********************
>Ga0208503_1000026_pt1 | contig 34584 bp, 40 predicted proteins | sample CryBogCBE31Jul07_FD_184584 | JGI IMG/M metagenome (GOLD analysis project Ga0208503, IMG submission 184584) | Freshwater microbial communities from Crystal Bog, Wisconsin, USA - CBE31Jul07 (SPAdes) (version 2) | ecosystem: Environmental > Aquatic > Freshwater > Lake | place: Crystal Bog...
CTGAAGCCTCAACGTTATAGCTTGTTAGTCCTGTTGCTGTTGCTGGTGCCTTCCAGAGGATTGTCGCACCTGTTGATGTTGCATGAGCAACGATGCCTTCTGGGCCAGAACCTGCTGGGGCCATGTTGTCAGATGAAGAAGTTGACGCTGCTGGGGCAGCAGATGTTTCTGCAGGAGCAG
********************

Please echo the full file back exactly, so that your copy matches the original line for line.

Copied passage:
>Ga0208503_1000026_pt1 | contig 34584 bp, 40 predicted proteins | sample CryBogCBE31Jul07_FD_184584 | JGI IMG/M metagenome (GOLD analysis project Ga0208503, IMG submission 184584) | Freshwater microbial communities from Crystal Bog, Wisconsin, USA - CBE31Jul07 (SPAdes) (version 2) | ecosystem: Environmental > Aquatic > Freshwater > Lake | place: Crystal Bog...
CTGAAGCCTCAACGTTATAGCTTGTTAGTCCTGTTGCTGTTGCTGGTGCCTTCCAGAGGATTGTCGCACCTGTTGATGTTGCATGAGCAACGATGCCTTCTGGGCCAGAACCTGCTGGGGCCATGTTGTCAGATGAAGAAGTTGACGCTGCTGGGGCAGCAGATGTTTCTGCAGGAGCAG